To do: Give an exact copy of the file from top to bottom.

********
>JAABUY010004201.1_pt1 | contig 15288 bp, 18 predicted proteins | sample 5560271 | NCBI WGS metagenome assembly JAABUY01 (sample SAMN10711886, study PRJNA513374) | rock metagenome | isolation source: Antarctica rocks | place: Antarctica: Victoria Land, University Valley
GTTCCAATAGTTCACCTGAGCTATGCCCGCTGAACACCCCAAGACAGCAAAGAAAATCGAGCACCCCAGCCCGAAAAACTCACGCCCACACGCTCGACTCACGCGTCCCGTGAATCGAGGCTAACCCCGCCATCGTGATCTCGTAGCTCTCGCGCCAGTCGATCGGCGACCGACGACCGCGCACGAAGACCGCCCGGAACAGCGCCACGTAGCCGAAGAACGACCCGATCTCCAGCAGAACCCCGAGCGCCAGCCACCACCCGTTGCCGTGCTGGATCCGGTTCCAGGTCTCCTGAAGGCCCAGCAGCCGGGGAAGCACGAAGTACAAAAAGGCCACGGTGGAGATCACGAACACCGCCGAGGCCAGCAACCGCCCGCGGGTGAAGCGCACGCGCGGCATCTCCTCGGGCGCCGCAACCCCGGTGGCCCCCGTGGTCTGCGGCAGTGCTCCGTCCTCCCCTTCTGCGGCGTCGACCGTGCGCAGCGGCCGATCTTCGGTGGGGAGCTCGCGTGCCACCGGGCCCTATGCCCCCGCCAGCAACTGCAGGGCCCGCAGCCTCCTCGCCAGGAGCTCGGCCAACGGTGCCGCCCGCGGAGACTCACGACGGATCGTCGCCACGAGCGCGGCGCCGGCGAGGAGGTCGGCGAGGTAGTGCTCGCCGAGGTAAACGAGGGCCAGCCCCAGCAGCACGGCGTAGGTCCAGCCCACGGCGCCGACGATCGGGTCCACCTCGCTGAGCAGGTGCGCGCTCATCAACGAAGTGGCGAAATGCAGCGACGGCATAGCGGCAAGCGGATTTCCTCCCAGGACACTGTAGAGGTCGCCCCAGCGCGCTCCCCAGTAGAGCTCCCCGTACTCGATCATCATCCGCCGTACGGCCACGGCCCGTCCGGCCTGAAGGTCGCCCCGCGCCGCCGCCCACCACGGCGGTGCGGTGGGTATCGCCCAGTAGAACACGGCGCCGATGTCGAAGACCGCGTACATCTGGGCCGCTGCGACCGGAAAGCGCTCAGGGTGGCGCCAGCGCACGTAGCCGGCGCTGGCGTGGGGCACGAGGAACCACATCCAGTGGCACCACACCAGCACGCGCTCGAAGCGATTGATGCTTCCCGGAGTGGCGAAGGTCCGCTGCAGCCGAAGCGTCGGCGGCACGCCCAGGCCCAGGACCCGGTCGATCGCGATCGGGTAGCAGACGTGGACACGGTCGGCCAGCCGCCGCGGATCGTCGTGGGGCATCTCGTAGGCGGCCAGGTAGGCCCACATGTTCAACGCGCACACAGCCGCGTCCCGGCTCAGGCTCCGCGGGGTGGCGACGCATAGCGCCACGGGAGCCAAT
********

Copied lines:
>JAABUY010004201.1_pt1 | contig 15288 bp, 18 predicted proteins | sample 5560271 | NCBI WGS metagenome assembly JAABUY01 (sample SAMN10711886, study PRJNA513374) | rock metagenome | isolation source: Antarctica rocks | place: Antarctica: Victoria Land, University Valley
GTTCCAATAGTTCACCTGAGCTATGCCCGCTGAACACCCCAAGACAGCAAAGAAAATCGAGCACCCCAGCCCGAAAAACTCACGCCCACACGCTCGACTCACGCGTCCCGTGAATCGAGGCTAACCCCGCCATCGTGATCTCGTAGCTCTCGCGCCAGTCGATCGGCGACCGACGACCGCGCACGAAGACCGCCCGGAACAGCGCCACGTAGCCGAAGAACGACCCGATCTCCAGCAGAACCCCGAGCGCCAGCCACCACCCGTTGCCGTGCTGGATCCGGTTCCAGGTCTCCTGAAGGCCCAGCAGCCGGGGAAGCACGAAGTACAAAAAGGCCACGGTGGAGATCACGAACACCGCCGAGGCCAGCAACCGCCCGCGGGTGAAGCGCACGCGCGGCATCTCCTCGGGCGCCGCAACCCCGGTGGCCCCCGTGGTCTGCGGCAGTGCTCCGTCCTCCCCTTCTGCGGCGTCGACCGTGCGCAGCGGCCGATCTTCGGTGGGGAGCTCGCGTGCCACCGGGCCCTATGCCCCCGCCAGCAACTGCAGGGCCCGCAGCCTCCTCGCCAGGAGCTCGGCCAACGGTGCCGCCCGCGGAGACTCACGACGGATCGTCGCCACGAGCGCGGCGCCGGCGAGGAGGTCGGCGAGGTAGTGCTCGCCGAGGTAAACGAGGGCCAGCCCCAGCAGCACGGCGTAGGTCCAGCCCACGGCGCCGACGATCGGGTCCACCTCGCTGAGCAGGTGCGCGCTCATCAACGAAGTGGCGAAATGCAGCGACGGCATAGCGGCAAGCGGATTTCCTCCCAGGACACTGTAGAGGTCGCCCCAGCGCGCTCCCCAGTAGAGCTCCCCGTACTCGATCATCATCCGCCGTACGGCCACGGCCCGTCCGGCCTGAAGGTCGCCCCGCGCCGCCGCCCACCACGGCGGTGCGGTGGGTATCGCCCAGTAGAACACGGCGCCGATGTCGAAGACCGCGTACATCTGGGCCGCTGCGACCGGAAAGCGCTCAGGGTGGCGCCAGCGCACGTAGCCGGCGCTGGCGTGGGGCACGAGGAACCACATCCAGTGGCACCACACCAGCACGCGCTCGAAGCGATTGATGCTTCCCGGAGTGGCGAAGGTCCGCTGCAGCCGAAGCGTCGGCGGCACGCCCAGGCCCAGGACCCGGTCGATCGCGATCGGGTAGCAGACGTGGACACGGTCGGCCAGCCGCCGCGGATCGTCGTGGGGCATCTCGTAGGCGGCCAGGTAGGCCCACATGTTCAACGCGCACACAGCCGCGTCCCGGCTCAGGCTCCGCGGGGTGGCGACGCATAGCGCCACGGGAGCCAAT